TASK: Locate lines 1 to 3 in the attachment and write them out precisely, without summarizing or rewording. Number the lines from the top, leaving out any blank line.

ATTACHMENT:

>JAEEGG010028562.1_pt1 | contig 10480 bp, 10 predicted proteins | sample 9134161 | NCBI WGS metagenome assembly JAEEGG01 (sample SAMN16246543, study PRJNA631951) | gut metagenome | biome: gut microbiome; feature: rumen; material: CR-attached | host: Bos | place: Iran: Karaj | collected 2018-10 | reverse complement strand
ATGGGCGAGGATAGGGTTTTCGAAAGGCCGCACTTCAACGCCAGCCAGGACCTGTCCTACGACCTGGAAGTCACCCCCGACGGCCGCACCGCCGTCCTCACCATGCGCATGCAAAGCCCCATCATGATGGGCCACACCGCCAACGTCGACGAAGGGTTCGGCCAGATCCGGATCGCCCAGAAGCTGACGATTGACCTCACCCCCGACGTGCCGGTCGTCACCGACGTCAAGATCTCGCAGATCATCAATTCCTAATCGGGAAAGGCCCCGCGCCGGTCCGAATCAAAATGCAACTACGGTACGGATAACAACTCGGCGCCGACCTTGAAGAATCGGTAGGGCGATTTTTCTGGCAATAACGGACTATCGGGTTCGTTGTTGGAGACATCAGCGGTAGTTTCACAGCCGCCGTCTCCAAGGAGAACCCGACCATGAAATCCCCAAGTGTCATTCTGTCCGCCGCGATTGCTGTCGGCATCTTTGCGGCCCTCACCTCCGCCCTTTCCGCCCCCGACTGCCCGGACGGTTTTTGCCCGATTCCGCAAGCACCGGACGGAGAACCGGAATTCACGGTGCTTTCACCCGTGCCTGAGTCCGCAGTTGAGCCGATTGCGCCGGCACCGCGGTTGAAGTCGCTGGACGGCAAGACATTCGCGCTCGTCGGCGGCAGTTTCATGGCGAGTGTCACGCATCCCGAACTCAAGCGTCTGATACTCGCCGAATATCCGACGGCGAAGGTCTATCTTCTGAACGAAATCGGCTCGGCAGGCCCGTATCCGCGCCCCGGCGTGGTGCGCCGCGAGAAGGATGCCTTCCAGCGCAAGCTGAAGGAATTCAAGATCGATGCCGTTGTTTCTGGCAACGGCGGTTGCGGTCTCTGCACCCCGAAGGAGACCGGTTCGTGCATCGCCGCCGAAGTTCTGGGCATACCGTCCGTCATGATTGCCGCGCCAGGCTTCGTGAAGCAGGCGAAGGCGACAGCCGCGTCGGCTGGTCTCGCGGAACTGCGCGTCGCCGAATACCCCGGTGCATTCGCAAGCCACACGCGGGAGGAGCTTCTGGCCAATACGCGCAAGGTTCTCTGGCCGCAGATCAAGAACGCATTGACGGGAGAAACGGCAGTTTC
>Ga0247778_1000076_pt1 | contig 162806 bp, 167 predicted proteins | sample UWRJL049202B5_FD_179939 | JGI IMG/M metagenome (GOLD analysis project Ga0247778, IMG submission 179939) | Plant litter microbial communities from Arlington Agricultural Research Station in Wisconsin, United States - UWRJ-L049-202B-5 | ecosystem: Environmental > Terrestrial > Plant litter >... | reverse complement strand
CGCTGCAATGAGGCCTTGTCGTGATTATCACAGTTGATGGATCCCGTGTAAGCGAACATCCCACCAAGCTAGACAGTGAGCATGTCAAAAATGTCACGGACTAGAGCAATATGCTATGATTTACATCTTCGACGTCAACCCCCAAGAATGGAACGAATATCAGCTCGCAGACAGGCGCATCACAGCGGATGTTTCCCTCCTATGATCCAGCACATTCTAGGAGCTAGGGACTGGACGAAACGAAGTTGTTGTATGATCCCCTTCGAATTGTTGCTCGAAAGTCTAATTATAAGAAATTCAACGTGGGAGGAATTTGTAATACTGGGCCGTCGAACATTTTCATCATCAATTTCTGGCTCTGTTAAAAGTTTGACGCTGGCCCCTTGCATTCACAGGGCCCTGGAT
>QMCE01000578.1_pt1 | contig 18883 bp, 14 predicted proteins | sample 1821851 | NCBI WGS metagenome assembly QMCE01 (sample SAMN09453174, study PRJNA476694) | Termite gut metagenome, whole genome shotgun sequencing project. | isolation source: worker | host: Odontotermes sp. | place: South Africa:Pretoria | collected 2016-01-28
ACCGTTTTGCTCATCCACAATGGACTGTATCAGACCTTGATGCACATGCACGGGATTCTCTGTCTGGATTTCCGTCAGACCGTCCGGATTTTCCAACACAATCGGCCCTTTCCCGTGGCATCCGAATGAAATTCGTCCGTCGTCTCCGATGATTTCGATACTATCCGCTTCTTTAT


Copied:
>JAEEGG010028562.1_pt1 | contig 10480 bp, 10 predicted proteins | sample 9134161 | NCBI WGS metagenome assembly JAEEGG01 (sample SAMN16246543, study PRJNA631951) | gut metagenome | biome: gut microbiome; feature: rumen; material: CR-attached | host: Bos | place: Iran: Karaj | collected 2018-10 | reverse complement strand
ATGGGCGAGGATAGGGTTTTCGAAAGGCCGCACTTCAACGCCAGCCAGGACCTGTCCTACGACCTGGAAGTCACCCCCGACGGCCGCACCGCCGTCCTCACCATGCGCATGCAAAGCCCCATCATGATGGGCCACACCGCCAACGTCGACGAAGGGTTCGGCCAGATCCGGATCGCCCAGAAGCTGACGATTGACCTCACCCCCGACGTGCCGGTCGTCACCGACGTCAAGATCTCGCAGATCATCAATTCCTAATCGGGAAAGGCCCCGCGCCGGTCCGAATCAAAATGCAACTACGGTACGGATAACAACTCGGCGCCGACCTTGAAGAATCGGTAGGGCGATTTTTCTGGCAATAACGGACTATCGGGTTCGTTGTTGGAGACATCAGCGGTAGTTTCACAGCCGCCGTCTCCAAGGAGAACCCGACCATGAAATCCCCAAGTGTCATTCTGTCCGCCGCGATTGCTGTCGGCATCTTTGCGGCCCTCACCTCCGCCCTTTCCGCCCCCGACTGCCCGGACGGTTTTTGCCCGATTCCGCAAGCACCGGACGGAGAACCGGAATTCACGGTGCTTTCACCCGTGCCTGAGTCCGCAGTTGAGCCGATTGCGCCGGCACCGCGGTTGAAGTCGCTGGACGGCAAGACATTCGCGCTCGTCGGCGGCAGTTTCATGGCGAGTGTCACGCATCCCGAACTCAAGCGTCTGATACTCGCCGAATATCCGACGGCGAAGGTCTATCTTCTGAACGAAATCGGCTCGGCAGGCCCGTATCCGCGCCCCGGCGTGGTGCGCCGCGAGAAGGATGCCTTCCAGCGCAAGCTGAAGGAATTCAAGATCGATGCCGTTGTTTCTGGCAACGGCGGTTGCGGTCTCTGCACCCCGAAGGAGACCGGTTCGTGCATCGCCGCCGAAGTTCTGGGCATACCGTCCGTCATGATTGCCGCGCCAGGCTTCGTGAAGCAGGCGAAGGCGACAGCCGCGTCGGCTGGTCTCGCGGAACTGCGCGTCGCCGAATACCCCGGTGCATTCGCAAGCCACACGCGGGAGGAGCTTCTGGCCAATACGCGCAAGGTTCTCTGGCCGCAGATCAAGAACGCATTGACGGGAGAAACGGCAGTTTC
>Ga0247778_1000076_pt1 | contig 162806 bp, 167 predicted proteins | sample UWRJL049202B5_FD_179939 | JGI IMG/M metagenome (GOLD analysis project Ga0247778, IMG submission 179939) | Plant litter microbial communities from Arlington Agricultural Research Station in Wisconsin, United States - UWRJ-L049-202B-5 | ecosystem: Environmental > Terrestrial > Plant litter >... | reverse complement strand